Showing posts with label JFK. Show all posts
Showing posts with label JFK. Show all posts

22 November 2016

JFK, the Beatles and the Beginning of the Sixties

by Paul D. Marks

What were we doing fifty-three years ago and a day from today? As a country, many of us were listening to and/or watching Alan Sherman, Victor Borge, Topo Gigio, Senor Wences, Mitch Miller, Perry Como, Bobby Darin, the Dick Van Dyke show, Donna Reed, Leave it to Beaver, Gunsmoke, Bonanza, Ben Casey, Leslie Gore, Peter Paul and Mary, Sukiyaki by Kyu Sakamoto, the Ronnettes, the Shirelles, the Drifters, Jan and Dean, Vaughn Meader, and Jose Jimenez (yes, I know, but that was then and this is now). And more.

On November 21, 1963, four guys did a gig at the ABC Cinema, Carlisle, England. In the summer and fall of 1963, a young folk singer was recording his third album, but still not too many people were aware of him outside of a small circle of friends (to paraphrase another Sixties folk singer). Some people might have known some of his songs as done by other people, but they didn’t really know him…yet.

The President and his wife spent the day in Fort Worth. A loser and lost soul spent the night at Ruth Paine’s home, a friend of his.

As the sun came up the next day, November 22, 1963, everything seemed fine.  A group called the Beatles released With the Beatles in England, but they’d yet to make their mark on this side of the pond. And that folk singer, Bob Dylan, was a long way off from his Nobel Prize.

And then it all went to hell.

JFK said, “If anyone is crazy enough to want to kill a president of the United States, he can do it. All he must be prepared to do is give his life for the president's.” Unfortunately this was a prophetic statement. Someone was crazy enough.

There’s been a lot written about John F. Kennedy’s assassination. I doubt I can add much to it. Some say it was the end of innocence for the country. The country went into a deep depression after his death. We started slipping waist deep into the big muddy. The 60s happened: protests, riots, hippies, counter culture, the Summer of Love, Woodstock , Altamont.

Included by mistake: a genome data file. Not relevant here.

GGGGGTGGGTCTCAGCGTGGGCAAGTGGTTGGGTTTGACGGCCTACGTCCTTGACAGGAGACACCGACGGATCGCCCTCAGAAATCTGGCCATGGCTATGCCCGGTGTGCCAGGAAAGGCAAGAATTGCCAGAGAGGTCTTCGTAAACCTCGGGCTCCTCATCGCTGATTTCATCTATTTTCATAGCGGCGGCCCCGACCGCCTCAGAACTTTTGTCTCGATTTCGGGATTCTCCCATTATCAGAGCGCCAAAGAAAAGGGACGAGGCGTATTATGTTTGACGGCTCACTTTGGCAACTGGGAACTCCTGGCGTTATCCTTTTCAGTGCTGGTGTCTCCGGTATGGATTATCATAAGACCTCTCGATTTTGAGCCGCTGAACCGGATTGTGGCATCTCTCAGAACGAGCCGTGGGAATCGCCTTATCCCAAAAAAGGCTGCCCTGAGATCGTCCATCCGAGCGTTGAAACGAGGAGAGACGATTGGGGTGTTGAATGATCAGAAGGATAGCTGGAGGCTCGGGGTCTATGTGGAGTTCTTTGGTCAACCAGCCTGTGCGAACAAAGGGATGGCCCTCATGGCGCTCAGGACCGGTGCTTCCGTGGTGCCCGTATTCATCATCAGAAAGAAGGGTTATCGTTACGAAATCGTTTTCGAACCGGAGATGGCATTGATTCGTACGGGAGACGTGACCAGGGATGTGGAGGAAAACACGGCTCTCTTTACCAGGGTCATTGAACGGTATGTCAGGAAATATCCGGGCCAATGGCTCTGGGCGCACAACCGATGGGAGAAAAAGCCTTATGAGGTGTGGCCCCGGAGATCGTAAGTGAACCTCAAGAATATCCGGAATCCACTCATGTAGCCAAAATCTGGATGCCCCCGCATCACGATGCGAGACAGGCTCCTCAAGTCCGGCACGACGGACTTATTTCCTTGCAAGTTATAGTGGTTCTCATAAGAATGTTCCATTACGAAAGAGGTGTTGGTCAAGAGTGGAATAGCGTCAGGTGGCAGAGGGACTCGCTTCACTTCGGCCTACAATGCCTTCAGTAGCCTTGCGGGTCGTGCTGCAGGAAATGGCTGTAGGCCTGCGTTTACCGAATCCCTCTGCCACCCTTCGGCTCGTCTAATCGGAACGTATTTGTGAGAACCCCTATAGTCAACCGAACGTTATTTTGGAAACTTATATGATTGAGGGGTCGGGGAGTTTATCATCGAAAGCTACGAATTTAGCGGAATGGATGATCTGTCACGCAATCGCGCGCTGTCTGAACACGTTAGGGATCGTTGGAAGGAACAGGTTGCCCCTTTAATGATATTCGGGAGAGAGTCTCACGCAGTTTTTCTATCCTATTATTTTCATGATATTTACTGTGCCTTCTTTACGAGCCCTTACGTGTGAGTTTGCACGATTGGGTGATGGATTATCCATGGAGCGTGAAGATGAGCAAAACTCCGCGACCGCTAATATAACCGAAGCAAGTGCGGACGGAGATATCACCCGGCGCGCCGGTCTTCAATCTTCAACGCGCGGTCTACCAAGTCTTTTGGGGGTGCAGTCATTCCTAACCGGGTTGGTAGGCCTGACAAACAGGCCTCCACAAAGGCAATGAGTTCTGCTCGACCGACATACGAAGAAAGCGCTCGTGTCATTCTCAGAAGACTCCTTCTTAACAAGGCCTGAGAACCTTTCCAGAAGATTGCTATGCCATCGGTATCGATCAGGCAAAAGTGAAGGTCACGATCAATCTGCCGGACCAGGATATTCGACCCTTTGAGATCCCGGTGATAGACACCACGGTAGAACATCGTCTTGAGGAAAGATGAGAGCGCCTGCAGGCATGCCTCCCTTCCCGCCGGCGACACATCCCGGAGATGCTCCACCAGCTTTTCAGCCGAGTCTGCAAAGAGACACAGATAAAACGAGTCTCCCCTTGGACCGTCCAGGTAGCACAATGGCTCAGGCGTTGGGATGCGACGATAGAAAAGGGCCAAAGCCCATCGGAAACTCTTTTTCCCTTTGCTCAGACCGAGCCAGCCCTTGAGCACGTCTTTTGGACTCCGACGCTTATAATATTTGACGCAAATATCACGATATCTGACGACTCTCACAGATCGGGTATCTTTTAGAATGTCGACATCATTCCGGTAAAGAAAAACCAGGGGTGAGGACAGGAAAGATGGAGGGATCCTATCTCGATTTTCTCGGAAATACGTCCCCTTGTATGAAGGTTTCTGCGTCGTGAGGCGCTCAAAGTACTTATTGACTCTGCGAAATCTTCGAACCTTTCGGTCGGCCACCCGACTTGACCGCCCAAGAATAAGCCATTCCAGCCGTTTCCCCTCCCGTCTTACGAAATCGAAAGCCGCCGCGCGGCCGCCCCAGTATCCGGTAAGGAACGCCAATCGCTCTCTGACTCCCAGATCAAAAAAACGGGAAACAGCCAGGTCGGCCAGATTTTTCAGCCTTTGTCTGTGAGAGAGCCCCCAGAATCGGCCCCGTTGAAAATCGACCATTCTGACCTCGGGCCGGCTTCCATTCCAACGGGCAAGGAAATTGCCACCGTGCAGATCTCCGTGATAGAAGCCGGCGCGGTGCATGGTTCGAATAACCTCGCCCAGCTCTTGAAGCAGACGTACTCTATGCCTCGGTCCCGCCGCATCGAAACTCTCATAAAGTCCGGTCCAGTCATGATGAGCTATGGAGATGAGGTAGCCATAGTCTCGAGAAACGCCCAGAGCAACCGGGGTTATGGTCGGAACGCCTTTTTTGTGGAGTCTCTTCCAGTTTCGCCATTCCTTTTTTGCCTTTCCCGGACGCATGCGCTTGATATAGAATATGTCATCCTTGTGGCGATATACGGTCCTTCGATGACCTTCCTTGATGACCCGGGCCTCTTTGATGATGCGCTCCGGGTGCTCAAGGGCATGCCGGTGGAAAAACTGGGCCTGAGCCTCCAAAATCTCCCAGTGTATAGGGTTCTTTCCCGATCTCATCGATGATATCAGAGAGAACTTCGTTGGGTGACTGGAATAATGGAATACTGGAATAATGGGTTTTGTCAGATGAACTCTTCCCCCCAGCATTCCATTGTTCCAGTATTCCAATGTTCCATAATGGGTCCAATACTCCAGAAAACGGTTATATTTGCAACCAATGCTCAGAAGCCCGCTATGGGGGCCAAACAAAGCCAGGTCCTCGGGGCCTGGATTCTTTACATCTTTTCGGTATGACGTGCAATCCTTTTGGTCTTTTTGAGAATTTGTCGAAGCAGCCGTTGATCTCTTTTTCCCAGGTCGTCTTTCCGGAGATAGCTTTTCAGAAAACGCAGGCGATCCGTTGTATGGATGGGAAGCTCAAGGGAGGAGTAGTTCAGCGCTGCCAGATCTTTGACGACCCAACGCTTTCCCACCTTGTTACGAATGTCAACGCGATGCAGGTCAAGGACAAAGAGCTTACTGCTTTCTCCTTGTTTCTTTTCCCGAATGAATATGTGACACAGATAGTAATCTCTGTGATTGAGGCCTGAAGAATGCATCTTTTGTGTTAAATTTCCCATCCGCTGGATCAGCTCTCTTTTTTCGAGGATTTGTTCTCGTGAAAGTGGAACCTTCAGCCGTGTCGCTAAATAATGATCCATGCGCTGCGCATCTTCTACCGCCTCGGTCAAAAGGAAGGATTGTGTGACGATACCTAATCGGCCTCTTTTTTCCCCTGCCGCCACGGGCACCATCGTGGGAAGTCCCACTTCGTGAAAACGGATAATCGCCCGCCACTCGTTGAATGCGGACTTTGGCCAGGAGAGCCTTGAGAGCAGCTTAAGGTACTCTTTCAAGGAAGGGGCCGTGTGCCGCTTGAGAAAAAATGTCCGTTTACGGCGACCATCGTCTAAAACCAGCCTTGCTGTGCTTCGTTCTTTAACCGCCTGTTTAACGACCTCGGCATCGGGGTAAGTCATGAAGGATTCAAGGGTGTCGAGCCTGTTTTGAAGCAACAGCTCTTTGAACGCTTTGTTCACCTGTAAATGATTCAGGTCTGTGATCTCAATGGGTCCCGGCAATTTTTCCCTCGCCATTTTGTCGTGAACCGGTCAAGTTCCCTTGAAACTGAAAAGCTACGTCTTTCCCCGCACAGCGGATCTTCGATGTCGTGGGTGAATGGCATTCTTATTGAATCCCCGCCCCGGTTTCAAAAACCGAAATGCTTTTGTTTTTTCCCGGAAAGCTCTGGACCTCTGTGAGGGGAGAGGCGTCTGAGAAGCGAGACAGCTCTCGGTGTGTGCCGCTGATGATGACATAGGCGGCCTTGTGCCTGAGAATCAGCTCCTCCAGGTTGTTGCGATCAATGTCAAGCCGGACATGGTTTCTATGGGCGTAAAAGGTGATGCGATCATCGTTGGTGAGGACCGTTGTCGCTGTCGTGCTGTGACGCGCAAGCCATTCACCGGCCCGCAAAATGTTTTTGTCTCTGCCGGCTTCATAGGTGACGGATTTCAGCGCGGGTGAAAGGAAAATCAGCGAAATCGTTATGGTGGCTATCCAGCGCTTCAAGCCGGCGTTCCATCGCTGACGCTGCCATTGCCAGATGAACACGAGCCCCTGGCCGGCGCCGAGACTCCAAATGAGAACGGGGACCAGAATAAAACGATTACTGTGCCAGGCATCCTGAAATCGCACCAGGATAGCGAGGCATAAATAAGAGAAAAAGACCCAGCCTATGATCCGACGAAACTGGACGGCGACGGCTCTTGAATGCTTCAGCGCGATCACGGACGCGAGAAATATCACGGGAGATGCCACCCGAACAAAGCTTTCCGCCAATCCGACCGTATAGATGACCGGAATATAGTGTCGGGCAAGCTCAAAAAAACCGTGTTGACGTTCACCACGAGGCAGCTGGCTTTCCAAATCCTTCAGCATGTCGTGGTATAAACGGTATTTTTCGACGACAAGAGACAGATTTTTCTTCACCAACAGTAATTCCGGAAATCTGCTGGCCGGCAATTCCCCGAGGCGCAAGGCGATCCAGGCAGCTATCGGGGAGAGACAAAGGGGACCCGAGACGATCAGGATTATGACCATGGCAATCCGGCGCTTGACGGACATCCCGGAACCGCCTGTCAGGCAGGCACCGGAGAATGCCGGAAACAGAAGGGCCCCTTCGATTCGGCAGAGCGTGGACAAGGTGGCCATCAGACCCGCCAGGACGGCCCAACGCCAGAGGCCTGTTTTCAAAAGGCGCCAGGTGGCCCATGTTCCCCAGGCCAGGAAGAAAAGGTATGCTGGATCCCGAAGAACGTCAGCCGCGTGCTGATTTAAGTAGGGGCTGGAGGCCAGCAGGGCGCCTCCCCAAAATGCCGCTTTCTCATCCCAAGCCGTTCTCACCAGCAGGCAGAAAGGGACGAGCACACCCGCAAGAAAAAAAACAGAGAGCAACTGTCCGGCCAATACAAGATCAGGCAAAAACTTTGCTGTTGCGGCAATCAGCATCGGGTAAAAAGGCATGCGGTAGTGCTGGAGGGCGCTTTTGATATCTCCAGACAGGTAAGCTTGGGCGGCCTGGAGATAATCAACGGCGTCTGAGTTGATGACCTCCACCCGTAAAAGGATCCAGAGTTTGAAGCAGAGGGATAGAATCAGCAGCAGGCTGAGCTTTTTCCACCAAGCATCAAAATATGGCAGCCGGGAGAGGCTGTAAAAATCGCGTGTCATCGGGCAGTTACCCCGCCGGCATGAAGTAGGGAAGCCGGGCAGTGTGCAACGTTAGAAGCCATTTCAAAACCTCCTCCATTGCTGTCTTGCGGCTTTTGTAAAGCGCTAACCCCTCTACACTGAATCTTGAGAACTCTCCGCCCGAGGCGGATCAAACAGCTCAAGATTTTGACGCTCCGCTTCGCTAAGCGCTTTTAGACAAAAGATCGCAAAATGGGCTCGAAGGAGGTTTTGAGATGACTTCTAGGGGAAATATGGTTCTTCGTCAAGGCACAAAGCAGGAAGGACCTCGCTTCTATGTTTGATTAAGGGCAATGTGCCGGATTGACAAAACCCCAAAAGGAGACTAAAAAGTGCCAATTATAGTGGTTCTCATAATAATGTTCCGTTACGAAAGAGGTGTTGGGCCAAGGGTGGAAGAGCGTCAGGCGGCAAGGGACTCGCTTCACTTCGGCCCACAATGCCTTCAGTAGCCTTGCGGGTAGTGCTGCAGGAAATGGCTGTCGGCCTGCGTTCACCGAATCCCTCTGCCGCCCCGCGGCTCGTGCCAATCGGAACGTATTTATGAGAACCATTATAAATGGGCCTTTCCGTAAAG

So where was I that winter day in 1963? I was a school safety, standing in a hallway monitoring student “traffic”.

***

“Stop, don’t run,” I shouted to some kid charging down the hall, wearing my AAA safety badge on
my arm. He slowed down, but I could hear him hard-charge again as soon as he rounded the corner, out of my sight. I could have given him a written demerit, but chose not to. I guess I was in a good mood. Either that or I hadn’t yet learned the power trip that the badge could give me.

A few minutes later, he ran back down the hall. I was already getting my little ticket book out when he shouted, “The President’s dead.” I dropped the book in dazed silence.

In class later, the principal’s voice came over the tinny sounding loudspeaker. “I have the bad fortune to announce that President Kennedy has been shot.” A collective gasp escaped through the room. Even Jamie Badger (name changed to protect the guilty), the class bad boy, was stunned long enough to stop making spitballs. The principal continued, “It’s unknown what his condition is, though it’s thought that he’s still alive.”

But we found out that wasn’t the case after all.

We were young, but that didn’t stop us from being stunned. Even the boys cried. Teachers tried to control themselves, they had to keep it together for their students. Mary Smith (name changed to protect the innocent) nearly collapsed in my arms – she was the first girl who’d ever sent me a love note.